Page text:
Advertisement
Panasonic
Panasonic

Infographics

» biochemistry, cancer and neurodegeneration

Most Recent

image: Ubiquitin Chains in Action

Ubiquitin Chains in Action

By | July 1, 2012

Present in every tissue of the body, ubiquitin appears to be involved in a dizzying array of functions, from cell cycle and division to organelle and ribosome biogenesis, as well as the response to viral infection. The protein plays at least two role

0 Comments

image: Ubiquitin basics

Ubiquitin basics

By | July 1, 2012

Despite its discovery as a protein that seems to show up everywhere, at least in eukaryotic cells, researchers are only beginning to scratch the surface of all of the cellular functions involving ubiquitin. 

0 Comments

image: Telomere Basics

Telomere Basics

By | May 1, 2012

Telomeres are repetitive, noncoding sequences that cap the ends of linear chromosomes. They consist of hexameric nucleotide sequences (TTAGGG in humans) repeated hundreds to thousands of times. 

4 Comments

image: Designing Transition-State Inhibitors

Designing Transition-State Inhibitors

By | May 1, 2012

A transition-state mimic has the power to bind an enzyme at its tipping point as strongly as any available inhibitor and more strongly than most, preventing enzymatic activity. 

1 Comment

image: Suspected Effects of Vitamin D

Suspected Effects of Vitamin D

By | March 1, 2012

Vitamin D has a variety of actions in the body. It binds to the vitamin D receptor (VDR), which then binds to the retinoid X receptor (RXR) and activates the expression of numerous genes. 

0 Comments

image: Swallowing the Surgeon

Swallowing the Surgeon

By | October 1, 2011

In fewer than 15 years, nanomedicine has gone from fantasy to reality.

0 Comments

image: Lost in Space

Lost in Space

By | September 1, 2011

Looking for a more realistic way to study memory, we turned to place cells­­—­a network of cells that record a rat’s memory of an environment.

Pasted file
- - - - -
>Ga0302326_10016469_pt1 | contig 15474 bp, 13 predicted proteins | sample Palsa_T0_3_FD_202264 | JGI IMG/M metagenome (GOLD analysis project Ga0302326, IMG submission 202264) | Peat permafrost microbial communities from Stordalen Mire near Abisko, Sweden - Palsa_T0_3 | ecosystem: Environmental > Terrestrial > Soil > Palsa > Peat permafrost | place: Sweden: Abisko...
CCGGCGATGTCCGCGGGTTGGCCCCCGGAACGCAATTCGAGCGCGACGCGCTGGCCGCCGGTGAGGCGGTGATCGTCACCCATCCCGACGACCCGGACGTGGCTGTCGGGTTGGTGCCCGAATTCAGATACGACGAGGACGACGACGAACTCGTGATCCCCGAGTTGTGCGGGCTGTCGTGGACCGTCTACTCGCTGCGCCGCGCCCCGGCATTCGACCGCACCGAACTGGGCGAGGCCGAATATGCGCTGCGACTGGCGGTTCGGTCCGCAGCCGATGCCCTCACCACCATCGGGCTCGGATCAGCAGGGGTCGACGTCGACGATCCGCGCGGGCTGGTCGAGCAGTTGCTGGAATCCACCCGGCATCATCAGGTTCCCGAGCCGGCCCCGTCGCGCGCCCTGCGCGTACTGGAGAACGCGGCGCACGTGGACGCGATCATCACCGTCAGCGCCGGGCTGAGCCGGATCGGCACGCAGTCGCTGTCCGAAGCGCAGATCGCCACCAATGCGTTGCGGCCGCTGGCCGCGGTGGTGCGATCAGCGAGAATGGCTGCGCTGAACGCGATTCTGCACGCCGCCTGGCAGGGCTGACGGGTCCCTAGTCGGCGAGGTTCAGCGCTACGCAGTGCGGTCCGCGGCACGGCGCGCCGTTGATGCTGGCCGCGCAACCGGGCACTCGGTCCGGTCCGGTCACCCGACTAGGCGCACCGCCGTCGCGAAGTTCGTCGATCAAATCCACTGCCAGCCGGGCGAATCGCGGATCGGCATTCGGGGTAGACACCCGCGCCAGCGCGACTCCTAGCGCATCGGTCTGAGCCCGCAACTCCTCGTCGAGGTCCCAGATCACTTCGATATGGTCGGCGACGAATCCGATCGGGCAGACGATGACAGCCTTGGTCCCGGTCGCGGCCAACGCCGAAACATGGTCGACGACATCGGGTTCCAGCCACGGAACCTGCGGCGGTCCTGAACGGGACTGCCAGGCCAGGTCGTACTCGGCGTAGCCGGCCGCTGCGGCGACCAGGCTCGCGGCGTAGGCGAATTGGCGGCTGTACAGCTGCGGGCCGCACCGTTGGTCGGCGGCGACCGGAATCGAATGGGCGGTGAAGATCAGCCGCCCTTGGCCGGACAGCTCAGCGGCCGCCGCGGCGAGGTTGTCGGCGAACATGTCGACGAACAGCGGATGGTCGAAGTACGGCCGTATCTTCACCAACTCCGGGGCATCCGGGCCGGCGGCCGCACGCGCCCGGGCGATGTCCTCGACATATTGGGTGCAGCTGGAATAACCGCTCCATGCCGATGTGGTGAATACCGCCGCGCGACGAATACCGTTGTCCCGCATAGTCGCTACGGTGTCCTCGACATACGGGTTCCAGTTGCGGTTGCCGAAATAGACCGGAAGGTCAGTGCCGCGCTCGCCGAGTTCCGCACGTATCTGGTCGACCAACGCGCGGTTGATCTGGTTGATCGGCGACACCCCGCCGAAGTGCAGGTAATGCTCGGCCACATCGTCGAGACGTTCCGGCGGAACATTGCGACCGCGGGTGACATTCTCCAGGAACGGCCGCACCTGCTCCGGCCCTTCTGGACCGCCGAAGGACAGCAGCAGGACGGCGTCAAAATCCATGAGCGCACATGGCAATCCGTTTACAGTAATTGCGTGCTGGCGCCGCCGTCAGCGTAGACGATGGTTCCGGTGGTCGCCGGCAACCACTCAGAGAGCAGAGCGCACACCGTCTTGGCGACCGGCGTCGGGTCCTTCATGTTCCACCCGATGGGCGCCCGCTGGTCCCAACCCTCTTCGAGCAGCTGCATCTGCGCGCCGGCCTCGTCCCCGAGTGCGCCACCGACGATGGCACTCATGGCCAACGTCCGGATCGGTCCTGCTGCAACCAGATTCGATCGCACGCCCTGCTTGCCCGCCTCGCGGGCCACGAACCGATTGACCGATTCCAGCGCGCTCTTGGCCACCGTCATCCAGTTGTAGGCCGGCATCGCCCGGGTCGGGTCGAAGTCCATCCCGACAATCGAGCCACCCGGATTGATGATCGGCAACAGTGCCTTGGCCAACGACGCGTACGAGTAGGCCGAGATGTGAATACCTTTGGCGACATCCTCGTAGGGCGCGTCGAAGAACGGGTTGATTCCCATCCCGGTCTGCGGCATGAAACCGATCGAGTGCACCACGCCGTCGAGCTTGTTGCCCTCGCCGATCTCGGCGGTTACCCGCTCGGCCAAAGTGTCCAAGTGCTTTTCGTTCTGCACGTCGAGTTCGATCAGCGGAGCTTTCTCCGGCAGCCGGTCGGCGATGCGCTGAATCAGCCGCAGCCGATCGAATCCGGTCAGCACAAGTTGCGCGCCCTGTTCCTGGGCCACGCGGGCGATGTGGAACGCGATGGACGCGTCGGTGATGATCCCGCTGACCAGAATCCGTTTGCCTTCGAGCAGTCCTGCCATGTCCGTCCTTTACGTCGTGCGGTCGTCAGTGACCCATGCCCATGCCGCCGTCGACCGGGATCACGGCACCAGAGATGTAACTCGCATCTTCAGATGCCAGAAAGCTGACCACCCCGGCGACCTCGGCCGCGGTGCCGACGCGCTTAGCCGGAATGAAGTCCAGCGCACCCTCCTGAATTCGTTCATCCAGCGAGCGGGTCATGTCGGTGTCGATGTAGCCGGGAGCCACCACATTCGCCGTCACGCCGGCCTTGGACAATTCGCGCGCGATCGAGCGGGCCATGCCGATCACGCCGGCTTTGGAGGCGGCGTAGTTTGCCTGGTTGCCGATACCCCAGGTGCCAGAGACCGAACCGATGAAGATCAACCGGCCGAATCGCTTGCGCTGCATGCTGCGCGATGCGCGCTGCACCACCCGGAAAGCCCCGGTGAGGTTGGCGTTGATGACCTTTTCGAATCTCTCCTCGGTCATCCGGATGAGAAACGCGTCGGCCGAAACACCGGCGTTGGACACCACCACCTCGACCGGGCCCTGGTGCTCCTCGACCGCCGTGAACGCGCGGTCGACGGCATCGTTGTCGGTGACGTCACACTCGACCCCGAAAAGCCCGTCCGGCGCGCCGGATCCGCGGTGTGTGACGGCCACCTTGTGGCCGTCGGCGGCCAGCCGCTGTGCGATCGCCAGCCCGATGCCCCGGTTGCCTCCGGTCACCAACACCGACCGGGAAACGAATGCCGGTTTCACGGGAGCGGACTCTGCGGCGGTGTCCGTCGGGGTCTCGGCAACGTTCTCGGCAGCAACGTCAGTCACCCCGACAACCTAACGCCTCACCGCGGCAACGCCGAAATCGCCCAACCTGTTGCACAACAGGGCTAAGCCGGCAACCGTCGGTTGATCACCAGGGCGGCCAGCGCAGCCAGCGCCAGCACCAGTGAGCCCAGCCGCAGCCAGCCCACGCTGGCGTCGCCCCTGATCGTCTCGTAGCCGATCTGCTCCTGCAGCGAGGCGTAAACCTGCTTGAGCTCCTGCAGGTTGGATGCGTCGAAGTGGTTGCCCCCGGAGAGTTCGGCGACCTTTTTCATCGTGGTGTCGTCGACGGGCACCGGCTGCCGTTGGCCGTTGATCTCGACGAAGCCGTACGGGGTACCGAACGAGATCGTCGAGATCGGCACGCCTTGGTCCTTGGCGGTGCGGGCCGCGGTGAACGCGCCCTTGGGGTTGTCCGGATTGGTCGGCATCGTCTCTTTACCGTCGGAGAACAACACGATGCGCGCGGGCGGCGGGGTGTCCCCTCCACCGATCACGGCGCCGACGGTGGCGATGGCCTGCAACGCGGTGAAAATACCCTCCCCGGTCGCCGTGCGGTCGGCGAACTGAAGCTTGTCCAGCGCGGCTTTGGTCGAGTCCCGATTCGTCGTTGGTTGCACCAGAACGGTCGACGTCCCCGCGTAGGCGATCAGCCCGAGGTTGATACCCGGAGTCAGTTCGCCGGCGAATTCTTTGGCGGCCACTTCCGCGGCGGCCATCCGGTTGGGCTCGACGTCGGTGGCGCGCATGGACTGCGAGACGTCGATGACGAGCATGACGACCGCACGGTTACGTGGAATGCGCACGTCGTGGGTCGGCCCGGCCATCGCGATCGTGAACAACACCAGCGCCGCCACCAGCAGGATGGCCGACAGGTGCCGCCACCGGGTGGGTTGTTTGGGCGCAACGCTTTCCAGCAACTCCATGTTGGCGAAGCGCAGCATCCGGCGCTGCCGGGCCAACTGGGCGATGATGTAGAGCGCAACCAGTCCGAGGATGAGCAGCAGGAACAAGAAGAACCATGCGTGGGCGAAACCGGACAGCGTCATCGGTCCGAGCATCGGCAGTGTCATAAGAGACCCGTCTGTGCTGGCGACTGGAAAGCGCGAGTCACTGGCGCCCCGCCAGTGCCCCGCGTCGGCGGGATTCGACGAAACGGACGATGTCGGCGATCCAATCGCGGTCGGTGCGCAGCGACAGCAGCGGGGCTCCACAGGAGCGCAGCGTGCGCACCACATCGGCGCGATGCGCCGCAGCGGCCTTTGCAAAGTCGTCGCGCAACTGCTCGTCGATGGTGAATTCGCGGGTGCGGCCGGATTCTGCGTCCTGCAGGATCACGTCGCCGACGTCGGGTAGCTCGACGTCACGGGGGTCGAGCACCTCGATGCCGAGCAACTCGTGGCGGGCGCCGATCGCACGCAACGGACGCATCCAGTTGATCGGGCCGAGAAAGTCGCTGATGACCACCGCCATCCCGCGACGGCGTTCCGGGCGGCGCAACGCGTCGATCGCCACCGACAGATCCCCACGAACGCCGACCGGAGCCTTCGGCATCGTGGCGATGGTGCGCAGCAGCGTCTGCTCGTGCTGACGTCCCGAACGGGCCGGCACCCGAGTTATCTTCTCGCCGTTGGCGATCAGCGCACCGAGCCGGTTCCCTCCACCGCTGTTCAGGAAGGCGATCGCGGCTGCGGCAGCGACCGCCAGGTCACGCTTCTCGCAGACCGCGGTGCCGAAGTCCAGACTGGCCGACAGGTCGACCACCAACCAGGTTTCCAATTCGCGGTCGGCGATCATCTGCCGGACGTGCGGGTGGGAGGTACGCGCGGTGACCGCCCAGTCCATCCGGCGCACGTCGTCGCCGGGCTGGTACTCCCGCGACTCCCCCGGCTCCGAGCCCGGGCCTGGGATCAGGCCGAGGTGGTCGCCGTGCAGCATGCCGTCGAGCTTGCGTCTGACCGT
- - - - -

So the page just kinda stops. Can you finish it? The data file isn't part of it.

0 Comments

image: Molecular Learning

Molecular Learning

By | September 1, 2011

Long-term potentiation (LTP), discovered in the 1970s, was later shown to be the molecular basis of memory. 

0 Comments

image: The Seat of Memory

The Seat of Memory

By | September 1, 2011

Early on, researchers had learned that the hippocampus was the structure in the brain where long-term memories were created and stored, but it was not known whether the different cell types within this structure might be more or less susceptible to the aging process.

0 Comments

image: The Cytokine Cycle

The Cytokine Cycle

By | September 1, 2011

The initiating cause of Alzheimer’s disease is still unknown. However, from our studies it’s clear that many types of neuronal damage—­­from traumatic brain injury, to epilepsy, infection, or genetic predisposition—­can activate brain immune cells—microglia and astrocytes-- promoting them to produce IL-1 and S100 inflammatory cytokines.

12 Comments

Follow The Scientist

icon-facebook icon-linkedin icon-twitter icon-vimeo icon-youtube
Advertisement

Stay Connected with The Scientist

  • icon-facebook The Scientist Magazine
  • icon-facebook The Scientist Careers
  • icon-facebook Neuroscience Research Techniques
  • icon-facebook Genetic Research Techniques
  • icon-facebook Cell Culture Techniques
  • icon-facebook Microbiology and Immunology
  • icon-facebook Cancer Research and Technology
  • icon-facebook Stem Cell and Regenerative Science
Advertisement
Advertisement
NeuroScientistNews
NeuroScientistNews